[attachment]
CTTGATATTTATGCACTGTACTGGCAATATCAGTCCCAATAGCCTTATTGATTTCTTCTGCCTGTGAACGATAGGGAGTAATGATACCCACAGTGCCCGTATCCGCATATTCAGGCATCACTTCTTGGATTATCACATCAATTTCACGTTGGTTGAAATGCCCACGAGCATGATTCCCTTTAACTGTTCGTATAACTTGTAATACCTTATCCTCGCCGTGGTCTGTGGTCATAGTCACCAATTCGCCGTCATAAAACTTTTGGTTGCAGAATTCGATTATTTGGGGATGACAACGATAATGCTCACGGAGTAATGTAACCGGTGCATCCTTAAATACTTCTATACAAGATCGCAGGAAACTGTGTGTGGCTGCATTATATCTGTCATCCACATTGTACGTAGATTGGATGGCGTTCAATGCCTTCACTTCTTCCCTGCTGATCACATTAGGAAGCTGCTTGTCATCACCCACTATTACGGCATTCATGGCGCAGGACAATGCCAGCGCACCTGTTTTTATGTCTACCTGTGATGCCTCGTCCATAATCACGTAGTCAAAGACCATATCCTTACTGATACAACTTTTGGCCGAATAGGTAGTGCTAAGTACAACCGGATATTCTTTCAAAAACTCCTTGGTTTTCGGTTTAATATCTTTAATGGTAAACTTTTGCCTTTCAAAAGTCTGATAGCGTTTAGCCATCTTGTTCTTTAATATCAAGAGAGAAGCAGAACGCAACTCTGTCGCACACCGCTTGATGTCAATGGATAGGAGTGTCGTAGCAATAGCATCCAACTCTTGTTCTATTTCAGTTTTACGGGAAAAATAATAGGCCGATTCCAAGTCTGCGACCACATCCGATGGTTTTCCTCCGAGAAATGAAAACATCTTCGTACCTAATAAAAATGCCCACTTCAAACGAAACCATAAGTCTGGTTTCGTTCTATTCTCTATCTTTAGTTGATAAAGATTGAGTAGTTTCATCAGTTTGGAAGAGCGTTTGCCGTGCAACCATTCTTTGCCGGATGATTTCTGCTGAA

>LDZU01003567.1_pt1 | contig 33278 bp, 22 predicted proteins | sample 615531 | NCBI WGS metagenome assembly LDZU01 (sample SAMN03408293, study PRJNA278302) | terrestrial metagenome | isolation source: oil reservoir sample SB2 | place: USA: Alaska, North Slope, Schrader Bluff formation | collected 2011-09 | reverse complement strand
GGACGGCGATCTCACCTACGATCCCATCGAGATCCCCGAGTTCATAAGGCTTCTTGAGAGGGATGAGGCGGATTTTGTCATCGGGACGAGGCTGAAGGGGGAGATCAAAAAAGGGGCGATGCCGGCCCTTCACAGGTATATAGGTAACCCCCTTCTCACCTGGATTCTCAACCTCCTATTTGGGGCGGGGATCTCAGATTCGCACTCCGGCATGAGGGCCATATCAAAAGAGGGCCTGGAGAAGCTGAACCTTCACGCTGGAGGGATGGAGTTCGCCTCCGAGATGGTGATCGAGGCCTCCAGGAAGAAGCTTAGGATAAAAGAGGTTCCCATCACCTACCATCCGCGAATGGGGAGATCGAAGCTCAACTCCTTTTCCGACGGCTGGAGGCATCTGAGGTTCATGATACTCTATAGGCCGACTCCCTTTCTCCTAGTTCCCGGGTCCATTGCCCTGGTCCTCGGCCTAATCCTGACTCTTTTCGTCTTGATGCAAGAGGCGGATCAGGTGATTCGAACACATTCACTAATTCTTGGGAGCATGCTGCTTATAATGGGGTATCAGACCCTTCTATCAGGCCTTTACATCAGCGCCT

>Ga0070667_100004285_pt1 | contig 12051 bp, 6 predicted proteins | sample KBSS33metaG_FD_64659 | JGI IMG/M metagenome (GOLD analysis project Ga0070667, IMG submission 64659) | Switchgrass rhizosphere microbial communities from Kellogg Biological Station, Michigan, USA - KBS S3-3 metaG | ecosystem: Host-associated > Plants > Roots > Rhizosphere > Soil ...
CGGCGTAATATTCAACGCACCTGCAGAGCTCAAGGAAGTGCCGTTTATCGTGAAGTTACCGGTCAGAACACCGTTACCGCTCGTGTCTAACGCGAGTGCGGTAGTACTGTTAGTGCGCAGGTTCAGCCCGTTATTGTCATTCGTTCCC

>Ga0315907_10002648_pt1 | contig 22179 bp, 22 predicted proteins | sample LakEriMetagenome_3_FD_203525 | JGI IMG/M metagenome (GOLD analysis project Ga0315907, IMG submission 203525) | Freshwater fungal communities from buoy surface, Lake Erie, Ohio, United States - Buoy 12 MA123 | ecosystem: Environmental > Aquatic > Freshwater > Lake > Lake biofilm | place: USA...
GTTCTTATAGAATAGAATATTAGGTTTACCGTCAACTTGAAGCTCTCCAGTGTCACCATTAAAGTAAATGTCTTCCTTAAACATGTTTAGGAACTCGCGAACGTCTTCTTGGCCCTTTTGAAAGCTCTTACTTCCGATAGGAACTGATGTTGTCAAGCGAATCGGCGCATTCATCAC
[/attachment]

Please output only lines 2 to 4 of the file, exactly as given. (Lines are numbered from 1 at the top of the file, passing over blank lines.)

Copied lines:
>LDZU01003567.1_pt1 | contig 33278 bp, 22 predicted proteins | sample 615531 | NCBI WGS metagenome assembly LDZU01 (sample SAMN03408293, study PRJNA278302) | terrestrial metagenome | isolation source: oil reservoir sample SB2 | place: USA: Alaska, North Slope, Schrader Bluff formation | collected 2011-09 | reverse complement strand
GGACGGCGATCTCACCTACGATCCCATCGAGATCCCCGAGTTCATAAGGCTTCTTGAGAGGGATGAGGCGGATTTTGTCATCGGGACGAGGCTGAAGGGGGAGATCAAAAAAGGGGCGATGCCGGCCCTTCACAGGTATATAGGTAACCCCCTTCTCACCTGGATTCTCAACCTCCTATTTGGGGCGGGGATCTCAGATTCGCACTCCGGCATGAGGGCCATATCAAAAGAGGGCCTGGAGAAGCTGAACCTTCACGCTGGAGGGATGGAGTTCGCCTCCGAGATGGTGATCGAGGCCTCCAGGAAGAAGCTTAGGATAAAAGAGGTTCCCATCACCTACCATCCGCGAATGGGGAGATCGAAGCTCAACTCCTTTTCCGACGGCTGGAGGCATCTGAGGTTCATGATACTCTATAGGCCGACTCCCTTTCTCCTAGTTCCCGGGTCCATTGCCCTGGTCCTCGGCCTAATCCTGACTCTTTTCGTCTTGATGCAAGAGGCGGATCAGGTGATTCGAACACATTCACTAATTCTTGGGAGCATGCTGCTTATAATGGGGTATCAGACCCTTCTATCAGGCCTTTACATCAGCGCCT

>Ga0070667_100004285_pt1 | contig 12051 bp, 6 predicted proteins | sample KBSS33metaG_FD_64659 | JGI IMG/M metagenome (GOLD analysis project Ga0070667, IMG submission 64659) | Switchgrass rhizosphere microbial communities from Kellogg Biological Station, Michigan, USA - KBS S3-3 metaG | ecosystem: Host-associated > Plants > Roots > Rhizosphere > Soil ...